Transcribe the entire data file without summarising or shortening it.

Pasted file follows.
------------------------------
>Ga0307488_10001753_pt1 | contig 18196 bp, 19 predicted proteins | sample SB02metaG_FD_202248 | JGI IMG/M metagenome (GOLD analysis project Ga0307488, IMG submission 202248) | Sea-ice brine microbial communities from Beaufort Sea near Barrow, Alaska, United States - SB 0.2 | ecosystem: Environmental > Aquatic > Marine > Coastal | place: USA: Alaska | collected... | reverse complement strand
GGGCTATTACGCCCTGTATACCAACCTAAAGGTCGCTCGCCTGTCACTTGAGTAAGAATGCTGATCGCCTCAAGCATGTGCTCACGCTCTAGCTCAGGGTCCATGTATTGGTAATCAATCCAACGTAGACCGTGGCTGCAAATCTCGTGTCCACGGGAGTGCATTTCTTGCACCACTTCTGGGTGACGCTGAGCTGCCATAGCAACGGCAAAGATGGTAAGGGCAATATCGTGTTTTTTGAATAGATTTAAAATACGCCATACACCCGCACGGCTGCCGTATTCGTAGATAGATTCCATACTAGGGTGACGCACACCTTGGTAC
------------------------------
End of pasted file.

>Ga0307488_10001753_pt1 | contig 18196 bp, 19 predicted proteins | sample SB02metaG_FD_202248 | JGI IMG/M metagenome (GOLD analysis project Ga0307488, IMG submission 202248) | Sea-ice brine microbial communities from Beaufort Sea near Barrow, Alaska, United States - SB 0.2 | ecosystem: Environmental > Aquatic > Marine > Coastal | place: USA: Alaska | collected... | reverse complement strand
GGGCTATTACGCCCTGTATACCAACCTAAAGGTCGCTCGCCTGTCACTTGAGTAAGAATGCTGATCGCCTCAAGCATGTGCTCACGCTCTAGCTCAGGGTCCATGTATTGGTAATCAATCCAACGTAGACCGTGGCTGCAAATCTCGTGTCCACGGGAGTGCATTTCTTGCACCACTTCTGGGTGACGCTGAGCTGCCATAGCAACGGCAAAGATGGTAAGGGCAATATCGTGTTTTTTGAATAGATTTAAAATACGCCATACACCCGCACGGCTGCCGTATTCGTAGATAGATTCCATACTAGGGTGACGCACACCTTGGTAC